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Logitech Z-5500 Mod With Clark Tactile Transducer

sim sound subwoofer tactile transducer bass

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#1 IvStilGotItNmE

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Posted 28 January 2013 - 10:35 PM

Did some reading on tactile transducers and how they immerse you in a game like no mere speaker can and thought I'd give it a spin. I started with a used freebee 12" 4 ohm subwoofer, cut the center out leaving the voice coil intact, epoxied a 5/16" bolt with a stretch of lexan for a support and borrowed a friends 1000 watt car amp.

Uhhh..... am I the only one that hasn't felt this kind of low end seat-of-the-pants rumble? Wow is an understatement! I'm sold on the difference between a transducer and a subwoofer. Gotta have one of these on my sim rig!

So.....I started thinking. I have a Logitech Z-5500 I bought off craigslist for 20 bucks (needed the satellites for my sim) . It was missing the control head as most of these failed leaving an amp, subwoofer and 5 nice satellites basically useless. I found a guy on Ebay that makes a bypass cable for these units, allowing full use of the 500 plus watts. 25 bucks with a volume control and RCA inputs for the Yamaha sub outs, on the way. WAY cheaper than having to buy an amp.  I took the amp out of the Z-5500 sub box and mounted it to the front of my sim in a Lexan housing . Easy enough. Now onto the bigger issue. The first problem is the RS-1 derivative I built is that it is based on a 2x4 platform giving me exactly 3.5" of clearance under the seat. Certainly no where near enough room for my home made 12" modded subwoofer transducer anyway. Time to elevate the rig. I had a set of new 4" casters that came with a stationary storage cabinet I purchased a few years ago. This netted me another 5.5" of height, Still not enough and even it it was, the speaker is rated @ 4 ohms, not the 8 ohms required by both the Yamaha receiver (providing low level input) or the Logitech Z-5500 amp, which is rated at 188 watts to the sub @ 8 ohms. If I understand correctly, this basically doubles the watt output of the amp and probably leads to things like overheating. So...I opted for a few transducers. Luckily they are ALL a LOT smaller than my home built monster sub transducer. I opted for a Clark TD 209 and a Dayton puck style transducer for the pedals, both rated @ 4 ohms. Wired in series with one another it brings their perspective demands back to a comfy 8 ohms...at least that's my understanding. The rubber wheels should provide be the isolation required to prevent the reverberations from going through the entire house. That's the goal anyway. The goodies should be in tomorrow. I got the wheels and amp mounted tonight, ready for the two tactiles. I'll post pictures of the assembly tomorrow and look forward to reporting back as to if it's really "all that".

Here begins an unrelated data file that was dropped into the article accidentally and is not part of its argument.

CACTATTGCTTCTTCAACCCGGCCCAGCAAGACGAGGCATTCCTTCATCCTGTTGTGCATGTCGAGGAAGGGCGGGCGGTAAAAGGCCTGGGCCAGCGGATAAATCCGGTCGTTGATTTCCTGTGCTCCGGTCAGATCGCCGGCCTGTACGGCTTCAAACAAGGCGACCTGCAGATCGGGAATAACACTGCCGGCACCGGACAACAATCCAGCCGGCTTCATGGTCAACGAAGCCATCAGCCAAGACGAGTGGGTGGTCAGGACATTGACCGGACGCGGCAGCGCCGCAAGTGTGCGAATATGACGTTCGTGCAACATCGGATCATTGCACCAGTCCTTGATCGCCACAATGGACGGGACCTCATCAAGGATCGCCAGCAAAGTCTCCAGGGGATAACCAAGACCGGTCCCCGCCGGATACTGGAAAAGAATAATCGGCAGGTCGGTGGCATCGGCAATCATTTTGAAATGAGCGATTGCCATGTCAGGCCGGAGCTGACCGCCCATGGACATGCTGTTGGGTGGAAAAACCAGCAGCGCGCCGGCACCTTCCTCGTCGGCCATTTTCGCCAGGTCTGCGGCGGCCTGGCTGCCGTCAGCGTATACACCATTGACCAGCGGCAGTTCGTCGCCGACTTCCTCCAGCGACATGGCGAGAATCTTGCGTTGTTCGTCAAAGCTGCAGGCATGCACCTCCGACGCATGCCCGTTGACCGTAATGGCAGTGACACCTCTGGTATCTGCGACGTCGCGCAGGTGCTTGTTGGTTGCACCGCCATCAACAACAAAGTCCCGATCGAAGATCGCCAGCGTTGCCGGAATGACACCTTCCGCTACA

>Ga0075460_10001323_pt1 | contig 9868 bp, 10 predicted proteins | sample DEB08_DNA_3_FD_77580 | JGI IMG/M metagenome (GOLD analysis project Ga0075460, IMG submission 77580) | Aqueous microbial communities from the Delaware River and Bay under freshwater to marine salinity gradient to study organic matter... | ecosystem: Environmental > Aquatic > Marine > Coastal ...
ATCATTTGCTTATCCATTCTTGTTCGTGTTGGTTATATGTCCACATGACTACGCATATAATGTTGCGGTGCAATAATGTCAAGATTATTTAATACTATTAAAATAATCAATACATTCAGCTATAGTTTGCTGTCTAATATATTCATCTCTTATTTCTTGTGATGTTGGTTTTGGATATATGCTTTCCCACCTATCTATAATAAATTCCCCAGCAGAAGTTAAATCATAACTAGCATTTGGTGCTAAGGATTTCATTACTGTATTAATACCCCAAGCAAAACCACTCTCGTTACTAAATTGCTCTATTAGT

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#2 Darin Gangi

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Posted 29 January 2013 - 12:17 AM

Looking forward to hearing the results of this project !



#3 IvStilGotItNmE

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Posted 29 January 2013 - 06:34 PM